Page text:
I have however been told off for suggesting buying a squeaky toy to put in her boxer shorts. No matter what, the teasing and silliness continues..!
We’re trying something new as part of our links with the local schools and the arts community. Over the next three months a number of schools will be working with a dance theatre group to create and produce interactive performances in one of our library spaces.
This week the group has begun rehearsing and getting to know the area – and today was their first experience doing so with the public in the building and interacting in that space.
It went rather well. Both in terms of logistics with nobody getting in each others way, and in terms of public response and reaction. The latter ranged from a very British nonchalance, to families engaging the team and joining in.
My workplace is taking the general mental health of its employees seriously enough to be rolling out information and training in resiliency and self awareness, and making sure people know that support is available. I’m glad to see it, and even more so to have my staff acknowledge that they’ve found some of it useful, or at least thought-provoking.
My own use of the tools is somewhat undercut by the experience of being in long-term counselling for some nineteen years or so, and doing many of the practices already as part of my self-care discipline. It would be easy therefore to allow a degree of jaded thought if not for remembering that many people are encountering these concepts for the first time and that my journey does not invalidate the courses, the assessments, or the information in any way.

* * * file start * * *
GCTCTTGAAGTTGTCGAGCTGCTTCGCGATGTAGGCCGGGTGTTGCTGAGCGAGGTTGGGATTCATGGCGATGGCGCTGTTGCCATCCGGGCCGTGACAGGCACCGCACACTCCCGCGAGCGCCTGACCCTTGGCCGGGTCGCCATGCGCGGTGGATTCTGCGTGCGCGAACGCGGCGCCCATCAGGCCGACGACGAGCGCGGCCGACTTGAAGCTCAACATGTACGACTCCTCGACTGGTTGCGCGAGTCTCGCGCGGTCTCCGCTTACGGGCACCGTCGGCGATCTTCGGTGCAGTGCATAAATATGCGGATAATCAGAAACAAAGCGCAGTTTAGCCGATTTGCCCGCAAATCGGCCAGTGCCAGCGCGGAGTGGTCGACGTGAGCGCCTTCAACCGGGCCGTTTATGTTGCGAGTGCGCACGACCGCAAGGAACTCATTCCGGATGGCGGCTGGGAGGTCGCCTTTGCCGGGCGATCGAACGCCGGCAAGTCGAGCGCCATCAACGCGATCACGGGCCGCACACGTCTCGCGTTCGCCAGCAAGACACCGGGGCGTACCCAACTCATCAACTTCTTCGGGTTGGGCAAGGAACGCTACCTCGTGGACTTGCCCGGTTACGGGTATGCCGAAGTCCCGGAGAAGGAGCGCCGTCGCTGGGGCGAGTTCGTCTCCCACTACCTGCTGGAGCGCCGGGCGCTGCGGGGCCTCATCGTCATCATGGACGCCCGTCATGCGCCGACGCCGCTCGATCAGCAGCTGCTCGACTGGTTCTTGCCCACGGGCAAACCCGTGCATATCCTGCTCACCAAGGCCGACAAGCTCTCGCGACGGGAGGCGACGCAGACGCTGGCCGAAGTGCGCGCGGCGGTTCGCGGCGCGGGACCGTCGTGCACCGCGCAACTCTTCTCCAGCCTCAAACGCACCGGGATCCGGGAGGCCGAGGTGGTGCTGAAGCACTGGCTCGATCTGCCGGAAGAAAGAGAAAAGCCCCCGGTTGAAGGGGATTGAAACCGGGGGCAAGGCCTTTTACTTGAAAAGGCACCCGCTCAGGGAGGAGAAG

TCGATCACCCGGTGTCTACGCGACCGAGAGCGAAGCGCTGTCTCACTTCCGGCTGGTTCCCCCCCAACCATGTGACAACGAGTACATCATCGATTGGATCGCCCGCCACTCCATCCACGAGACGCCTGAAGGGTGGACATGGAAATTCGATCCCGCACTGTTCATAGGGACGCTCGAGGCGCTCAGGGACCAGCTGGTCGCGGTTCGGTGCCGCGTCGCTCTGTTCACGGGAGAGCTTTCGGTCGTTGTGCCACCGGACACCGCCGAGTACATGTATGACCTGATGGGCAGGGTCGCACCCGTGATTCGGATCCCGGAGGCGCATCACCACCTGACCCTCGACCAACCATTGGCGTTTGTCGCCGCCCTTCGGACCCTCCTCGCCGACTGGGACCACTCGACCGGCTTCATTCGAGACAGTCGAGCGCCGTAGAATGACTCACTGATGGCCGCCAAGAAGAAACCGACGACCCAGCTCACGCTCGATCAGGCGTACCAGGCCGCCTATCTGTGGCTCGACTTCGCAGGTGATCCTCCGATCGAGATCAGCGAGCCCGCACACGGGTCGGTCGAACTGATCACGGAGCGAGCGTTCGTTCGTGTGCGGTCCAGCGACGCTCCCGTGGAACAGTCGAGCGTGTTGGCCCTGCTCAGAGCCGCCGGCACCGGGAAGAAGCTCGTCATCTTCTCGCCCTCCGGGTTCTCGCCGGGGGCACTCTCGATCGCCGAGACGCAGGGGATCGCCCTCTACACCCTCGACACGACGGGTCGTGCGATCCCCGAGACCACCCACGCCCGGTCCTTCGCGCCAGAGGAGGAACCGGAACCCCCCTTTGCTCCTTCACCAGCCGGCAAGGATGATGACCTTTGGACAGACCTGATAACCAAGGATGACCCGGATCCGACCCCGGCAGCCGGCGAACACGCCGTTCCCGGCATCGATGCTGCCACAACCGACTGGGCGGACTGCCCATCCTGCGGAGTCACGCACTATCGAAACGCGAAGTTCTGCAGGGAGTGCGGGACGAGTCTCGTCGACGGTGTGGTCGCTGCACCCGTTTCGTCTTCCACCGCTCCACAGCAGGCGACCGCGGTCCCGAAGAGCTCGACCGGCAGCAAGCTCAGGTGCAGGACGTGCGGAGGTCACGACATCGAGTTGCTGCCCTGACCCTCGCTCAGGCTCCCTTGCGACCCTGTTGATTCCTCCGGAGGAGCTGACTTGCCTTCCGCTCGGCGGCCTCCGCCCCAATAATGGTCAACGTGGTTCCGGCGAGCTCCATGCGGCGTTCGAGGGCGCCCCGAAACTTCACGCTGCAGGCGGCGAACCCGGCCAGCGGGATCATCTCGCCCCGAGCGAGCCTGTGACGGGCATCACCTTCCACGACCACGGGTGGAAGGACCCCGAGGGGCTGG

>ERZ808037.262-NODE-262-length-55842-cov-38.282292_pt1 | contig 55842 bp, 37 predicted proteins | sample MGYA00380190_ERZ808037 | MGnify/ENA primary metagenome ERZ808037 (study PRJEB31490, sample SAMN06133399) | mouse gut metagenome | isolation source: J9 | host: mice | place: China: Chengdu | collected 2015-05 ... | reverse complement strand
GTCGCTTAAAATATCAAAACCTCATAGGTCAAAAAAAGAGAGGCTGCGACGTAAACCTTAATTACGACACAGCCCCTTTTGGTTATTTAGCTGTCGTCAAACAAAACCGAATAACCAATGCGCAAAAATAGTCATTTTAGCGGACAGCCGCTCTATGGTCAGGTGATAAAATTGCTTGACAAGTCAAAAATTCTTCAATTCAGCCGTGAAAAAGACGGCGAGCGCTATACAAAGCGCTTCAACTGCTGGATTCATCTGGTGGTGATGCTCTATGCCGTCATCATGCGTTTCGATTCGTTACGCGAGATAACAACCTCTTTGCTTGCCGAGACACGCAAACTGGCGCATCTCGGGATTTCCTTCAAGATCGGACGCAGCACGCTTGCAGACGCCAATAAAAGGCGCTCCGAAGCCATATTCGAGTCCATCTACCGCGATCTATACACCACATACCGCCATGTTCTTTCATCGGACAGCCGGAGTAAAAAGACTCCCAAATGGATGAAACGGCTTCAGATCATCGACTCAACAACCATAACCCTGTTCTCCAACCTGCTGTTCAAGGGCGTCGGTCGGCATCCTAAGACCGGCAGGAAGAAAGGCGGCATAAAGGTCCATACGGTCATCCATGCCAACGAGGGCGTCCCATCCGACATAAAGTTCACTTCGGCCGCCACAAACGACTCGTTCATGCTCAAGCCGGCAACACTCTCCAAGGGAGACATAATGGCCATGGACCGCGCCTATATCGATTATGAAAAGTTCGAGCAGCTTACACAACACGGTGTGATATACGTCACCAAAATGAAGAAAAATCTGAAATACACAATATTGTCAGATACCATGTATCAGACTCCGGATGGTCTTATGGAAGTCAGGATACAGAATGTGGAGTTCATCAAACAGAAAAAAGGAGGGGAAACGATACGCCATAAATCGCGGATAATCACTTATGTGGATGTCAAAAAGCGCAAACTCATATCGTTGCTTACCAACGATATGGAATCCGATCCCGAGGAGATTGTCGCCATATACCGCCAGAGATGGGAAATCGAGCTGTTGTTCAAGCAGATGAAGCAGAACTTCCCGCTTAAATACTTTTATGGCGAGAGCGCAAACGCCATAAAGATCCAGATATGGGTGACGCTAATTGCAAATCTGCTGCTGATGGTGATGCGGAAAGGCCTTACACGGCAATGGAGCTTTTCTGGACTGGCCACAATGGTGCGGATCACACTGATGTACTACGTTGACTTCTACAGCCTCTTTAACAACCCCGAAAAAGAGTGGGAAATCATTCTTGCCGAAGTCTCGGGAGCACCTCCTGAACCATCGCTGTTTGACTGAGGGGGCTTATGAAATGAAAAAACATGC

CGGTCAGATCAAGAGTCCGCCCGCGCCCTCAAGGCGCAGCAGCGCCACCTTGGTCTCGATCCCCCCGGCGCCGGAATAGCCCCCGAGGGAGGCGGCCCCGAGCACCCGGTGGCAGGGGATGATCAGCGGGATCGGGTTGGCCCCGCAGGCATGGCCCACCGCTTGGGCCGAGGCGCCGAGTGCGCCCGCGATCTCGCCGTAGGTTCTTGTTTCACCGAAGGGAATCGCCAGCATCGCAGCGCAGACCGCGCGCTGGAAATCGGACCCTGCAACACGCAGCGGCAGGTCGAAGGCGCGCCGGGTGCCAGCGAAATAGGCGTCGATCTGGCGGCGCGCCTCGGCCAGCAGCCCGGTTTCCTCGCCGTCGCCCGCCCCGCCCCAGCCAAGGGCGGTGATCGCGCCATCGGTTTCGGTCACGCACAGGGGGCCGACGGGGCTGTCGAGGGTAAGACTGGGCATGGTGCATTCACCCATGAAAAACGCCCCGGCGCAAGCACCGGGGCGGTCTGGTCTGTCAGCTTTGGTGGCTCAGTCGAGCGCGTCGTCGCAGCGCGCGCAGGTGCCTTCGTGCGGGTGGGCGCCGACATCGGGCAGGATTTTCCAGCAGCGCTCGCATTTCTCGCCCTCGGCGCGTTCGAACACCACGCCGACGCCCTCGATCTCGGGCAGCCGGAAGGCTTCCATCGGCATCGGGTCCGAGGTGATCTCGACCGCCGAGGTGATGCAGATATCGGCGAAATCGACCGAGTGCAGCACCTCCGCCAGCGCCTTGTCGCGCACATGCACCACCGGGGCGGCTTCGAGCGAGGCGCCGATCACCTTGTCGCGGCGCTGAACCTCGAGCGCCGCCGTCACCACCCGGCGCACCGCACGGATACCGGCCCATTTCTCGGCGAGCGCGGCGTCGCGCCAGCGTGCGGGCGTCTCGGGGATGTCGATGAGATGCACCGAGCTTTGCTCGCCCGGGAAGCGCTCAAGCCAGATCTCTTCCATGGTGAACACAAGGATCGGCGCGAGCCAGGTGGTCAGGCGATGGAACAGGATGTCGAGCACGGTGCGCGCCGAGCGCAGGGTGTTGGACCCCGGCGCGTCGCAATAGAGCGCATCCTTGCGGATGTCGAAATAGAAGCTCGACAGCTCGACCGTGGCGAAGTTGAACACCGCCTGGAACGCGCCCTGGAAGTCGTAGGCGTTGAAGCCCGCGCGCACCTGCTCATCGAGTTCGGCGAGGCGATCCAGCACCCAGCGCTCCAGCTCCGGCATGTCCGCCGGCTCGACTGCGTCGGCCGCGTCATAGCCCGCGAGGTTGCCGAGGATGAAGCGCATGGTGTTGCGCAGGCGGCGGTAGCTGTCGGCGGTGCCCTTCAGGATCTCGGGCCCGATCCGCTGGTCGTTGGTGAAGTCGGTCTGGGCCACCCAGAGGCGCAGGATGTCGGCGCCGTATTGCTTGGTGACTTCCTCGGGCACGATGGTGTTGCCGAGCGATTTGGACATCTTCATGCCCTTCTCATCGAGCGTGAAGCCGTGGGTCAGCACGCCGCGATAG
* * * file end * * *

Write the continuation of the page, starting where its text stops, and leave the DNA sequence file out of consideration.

It would be easy to scoff and roll my eyes at the results telling me that I have negative thoughts and high levels of stress – because it’s not telling me anything that I’m not already aware of – but the tools and challenges suggested are ones that colleagues are finding useful.
I know I have negative thoughts and impulses because I challenge and fight them every morning, afternoon, and evening and do my best to not be defined or controlled by them. The thing is, I don’t really know how many others around me fight them too: Not unless they tell me by word or deed. So that’s why I’m so glad for the new focus at work. It’s more chipping away at the stigma.
Gerald Thorne sat in his study, running the thin silver chain links flow between his ink-stained fingers. He was aware of the soft rumble of the traffic outside, but it was the patient ticking of the clock that held his attention. The clock itself was on the marble mantelpiece behind him. It’s mechanism ran smoothly with gentle winding every week or so, and it had travelled with him everywhere that it had been practical to take it.
It had been a present upon his graduation decades ago. It’s simple ornamentation was classic in its beauty. It had always kept perfect time, except for under certain esotoric conditions.